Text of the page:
It was like the surgeon general's accepting a public-health award named after Typhoid Mary. Here was Federal Reserve Board chairman Alan Greenspan, renowned for rectitude, accepting the Enron Award for Distinguished Public Service. This wasn't during Enron's glory days, when the company had a stock-market value in the tens of billions, but on Nov. 13. That was only a few days after Enron endured a public disgrace by admitting that it had filed five years' worth of misleading financial reports. And it was three weeks after Greenspan had gotten a call from Enron chairman Kenneth Lay, who desperately wanted Greenspan to intervene with credit-rating agencies to help the stricken company survive.
The ceremony had its awkward moments. Consider the answer Greenspan gave during a Q&A session to a student who asked how to succeed in this difficult job market. "The best chance you have of making a big success in this world," Greenspan said, "is to decide from square one that you're going to do it ethically." Greenspan, through his spokesman, told NEWSWEEK that he hadn't had Lay in mind when he gave that answer, a Freudian slip if there ever was one. What was Greenspan doing there in the first place? His press aide explained that he had committed a year earlier to former secretary of State Jim Baker to accept the honor. The James A. Baker Institute of Public Affairs awards the prize, which is funded by Enron. (Baker had once been a consultant to Enron, sponsoring its interests in Kuwait not long after the gulf war ended. But that's another story.) Greenspan turned down the $15,000 sculpture accompanying the prize--imagine that sitting in the Fed's lobby--and declined the $10,000 honorarium.
The Greenspan story may be the most startling example of how Enron managed to ensnare seemingly everybody and every company worth snaring. Now that we're in the all-Enron-all-the-time news cycle, we're getting answers to "Who knew what when?" Revelations from last week: people at Arthur Andersen, Enron's outside accountant, were worried about the Enron numbers they were certifying, but did nothing. Ken Lay got a prescient letter from a whistle-blower in August warning that "I am incredibly nervous that we will implode in a wave of accounting scandals," but in September he was still telling employees that the stock was "an incredible buy." (It's since fallen to almost nothing.)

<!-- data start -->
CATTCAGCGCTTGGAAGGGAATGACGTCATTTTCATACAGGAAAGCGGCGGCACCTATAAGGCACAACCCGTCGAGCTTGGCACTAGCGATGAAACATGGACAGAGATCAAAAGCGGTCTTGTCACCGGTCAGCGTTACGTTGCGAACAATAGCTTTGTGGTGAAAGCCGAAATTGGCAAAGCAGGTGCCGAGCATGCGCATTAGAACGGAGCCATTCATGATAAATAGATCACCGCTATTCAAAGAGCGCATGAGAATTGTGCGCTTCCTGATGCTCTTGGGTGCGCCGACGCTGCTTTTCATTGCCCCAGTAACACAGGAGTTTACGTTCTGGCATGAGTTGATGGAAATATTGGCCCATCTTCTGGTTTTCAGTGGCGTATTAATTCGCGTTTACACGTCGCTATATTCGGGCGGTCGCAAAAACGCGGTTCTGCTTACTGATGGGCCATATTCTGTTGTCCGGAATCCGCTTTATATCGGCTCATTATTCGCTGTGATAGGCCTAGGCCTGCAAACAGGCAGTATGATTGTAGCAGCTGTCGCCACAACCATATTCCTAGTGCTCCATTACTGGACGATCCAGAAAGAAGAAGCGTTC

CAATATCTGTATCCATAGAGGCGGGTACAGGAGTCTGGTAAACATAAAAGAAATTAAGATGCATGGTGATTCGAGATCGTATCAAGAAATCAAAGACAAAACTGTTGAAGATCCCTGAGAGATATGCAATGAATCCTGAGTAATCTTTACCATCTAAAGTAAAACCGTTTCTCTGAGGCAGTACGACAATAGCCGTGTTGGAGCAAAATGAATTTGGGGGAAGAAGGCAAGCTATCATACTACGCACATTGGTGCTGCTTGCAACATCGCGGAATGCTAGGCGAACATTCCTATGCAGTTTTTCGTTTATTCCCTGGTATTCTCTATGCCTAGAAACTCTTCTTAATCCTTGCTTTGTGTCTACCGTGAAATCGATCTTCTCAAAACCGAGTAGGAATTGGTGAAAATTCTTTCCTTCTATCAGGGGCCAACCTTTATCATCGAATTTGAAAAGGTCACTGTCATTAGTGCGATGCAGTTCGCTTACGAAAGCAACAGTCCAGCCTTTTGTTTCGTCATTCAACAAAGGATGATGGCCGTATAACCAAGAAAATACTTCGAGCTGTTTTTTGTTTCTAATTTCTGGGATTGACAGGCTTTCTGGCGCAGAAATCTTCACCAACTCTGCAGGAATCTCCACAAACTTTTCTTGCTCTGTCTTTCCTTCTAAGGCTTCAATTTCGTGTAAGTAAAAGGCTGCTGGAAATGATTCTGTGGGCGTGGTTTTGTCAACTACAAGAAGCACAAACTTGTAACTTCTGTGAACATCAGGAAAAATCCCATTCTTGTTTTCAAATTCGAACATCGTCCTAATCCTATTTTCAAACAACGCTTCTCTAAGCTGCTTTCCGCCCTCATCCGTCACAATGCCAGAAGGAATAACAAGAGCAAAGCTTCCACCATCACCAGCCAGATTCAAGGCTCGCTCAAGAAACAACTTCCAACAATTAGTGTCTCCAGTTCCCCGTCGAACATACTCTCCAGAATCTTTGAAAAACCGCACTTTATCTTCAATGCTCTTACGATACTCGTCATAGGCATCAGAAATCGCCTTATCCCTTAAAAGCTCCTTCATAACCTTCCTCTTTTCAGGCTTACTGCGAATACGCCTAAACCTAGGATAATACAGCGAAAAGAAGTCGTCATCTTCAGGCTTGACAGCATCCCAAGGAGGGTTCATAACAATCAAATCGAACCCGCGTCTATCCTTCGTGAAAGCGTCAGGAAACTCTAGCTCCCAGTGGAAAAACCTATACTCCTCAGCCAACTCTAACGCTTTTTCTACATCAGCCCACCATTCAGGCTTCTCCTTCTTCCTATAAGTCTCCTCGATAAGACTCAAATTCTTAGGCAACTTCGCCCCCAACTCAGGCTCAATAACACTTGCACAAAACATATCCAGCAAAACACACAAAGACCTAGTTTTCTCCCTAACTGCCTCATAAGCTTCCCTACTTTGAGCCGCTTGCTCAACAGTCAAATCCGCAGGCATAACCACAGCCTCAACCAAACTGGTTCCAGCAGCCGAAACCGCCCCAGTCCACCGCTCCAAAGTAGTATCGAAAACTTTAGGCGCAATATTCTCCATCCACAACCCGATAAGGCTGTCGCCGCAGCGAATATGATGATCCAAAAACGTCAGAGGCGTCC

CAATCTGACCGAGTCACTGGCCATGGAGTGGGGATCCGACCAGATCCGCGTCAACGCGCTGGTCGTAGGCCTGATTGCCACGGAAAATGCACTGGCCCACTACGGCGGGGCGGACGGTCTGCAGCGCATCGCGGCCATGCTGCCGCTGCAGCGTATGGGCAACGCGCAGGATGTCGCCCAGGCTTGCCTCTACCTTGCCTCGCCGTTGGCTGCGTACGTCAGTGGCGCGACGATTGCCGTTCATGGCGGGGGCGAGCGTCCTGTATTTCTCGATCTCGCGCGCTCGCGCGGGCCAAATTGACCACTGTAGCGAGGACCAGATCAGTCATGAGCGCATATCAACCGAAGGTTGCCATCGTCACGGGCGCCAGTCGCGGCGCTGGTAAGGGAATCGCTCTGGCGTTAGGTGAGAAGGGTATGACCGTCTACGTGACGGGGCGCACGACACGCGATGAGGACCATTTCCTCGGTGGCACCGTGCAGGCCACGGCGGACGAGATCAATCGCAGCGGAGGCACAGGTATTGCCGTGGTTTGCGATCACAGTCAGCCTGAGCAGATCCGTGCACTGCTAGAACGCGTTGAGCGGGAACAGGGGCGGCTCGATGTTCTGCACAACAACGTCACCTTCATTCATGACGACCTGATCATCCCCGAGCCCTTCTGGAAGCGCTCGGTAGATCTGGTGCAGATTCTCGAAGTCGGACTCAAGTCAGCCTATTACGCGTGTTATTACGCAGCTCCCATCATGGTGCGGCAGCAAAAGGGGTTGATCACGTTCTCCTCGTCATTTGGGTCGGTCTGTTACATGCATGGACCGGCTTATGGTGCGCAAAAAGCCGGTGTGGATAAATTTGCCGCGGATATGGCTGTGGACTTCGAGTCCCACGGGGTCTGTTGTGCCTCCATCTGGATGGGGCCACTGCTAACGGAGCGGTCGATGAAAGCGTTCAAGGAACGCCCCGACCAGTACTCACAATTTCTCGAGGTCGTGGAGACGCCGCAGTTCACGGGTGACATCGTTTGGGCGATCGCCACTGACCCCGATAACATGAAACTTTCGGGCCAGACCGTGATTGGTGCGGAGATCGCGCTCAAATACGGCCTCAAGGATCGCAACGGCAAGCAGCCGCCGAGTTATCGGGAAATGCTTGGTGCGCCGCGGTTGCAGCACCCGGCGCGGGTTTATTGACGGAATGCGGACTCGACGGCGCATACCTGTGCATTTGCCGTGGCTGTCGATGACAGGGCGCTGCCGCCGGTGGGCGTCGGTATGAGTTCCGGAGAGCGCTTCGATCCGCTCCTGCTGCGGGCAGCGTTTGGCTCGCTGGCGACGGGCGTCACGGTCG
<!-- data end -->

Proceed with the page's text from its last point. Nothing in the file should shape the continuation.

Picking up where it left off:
The focus is now shifting to the next obvious questions: what's being done to prevent another Enron? And will anything really change once attention moves on, as it inevitably will, to the next scandal? Harvey Pitt, the head of the Securities and Exchange Commission, is proposing to set up a new oversight body to police the accounting profession. Business heavyweights want to beef up corporate-governance rules to force boards to pay more attention to what managers are doing. Politicians are calling for rules to limit the amount of company stock that people can hold in retirement accounts to protect workers from riches-to-rags stock plunges like the one that's turned some Enronites from paper millionaires into people having trouble paying food bills during their golden years.
But for all the table-pounding calls for change now, urgency has a tendency to dissipate. There have been plenty of accounting scandals before--Sunbeam, Cendant, Waste Management, to name some recent fiascoes--but nothing seems to have changed all that much in response to them. Corporate America and the accounting profession have a remarkable ability to frustrate fundamental reform. Shortly before he came to the SEC, chairman Pitt, representing Arthur Andersen as his client, fought fiercely against tougher regulation of accountants. His current proposal is far milder than the reforms he helped defeat not long ago. Those would have made accountants accountable to federal regulators, not to a self-policing body, as Pitt proposes. And Sen. Joseph Lieberman, who's holding hearings and demanding post-Enron reforms, led the assault on the Financial Accounting Standards Board when it tried to close the most glaring loophole in the accounting system: letting companies hand out millions or billions of dollars' worth of stock options to employees, but not counting that cost as a charge against profits.
While politicians and theoreticians struggle with the idea of reform, real and immediate solutions to particular problems tend to come from people like Enron whistle-blower Sherron Smith Watkins, who warned Lay about accounting problems. Watkins, 42, who recently became a mother for the first time, has a highly developed moral sense and was incredibly courageous. But even having the right person in the right place blowing the whistle about the right thing won't change a place like Enron that didn't want to change.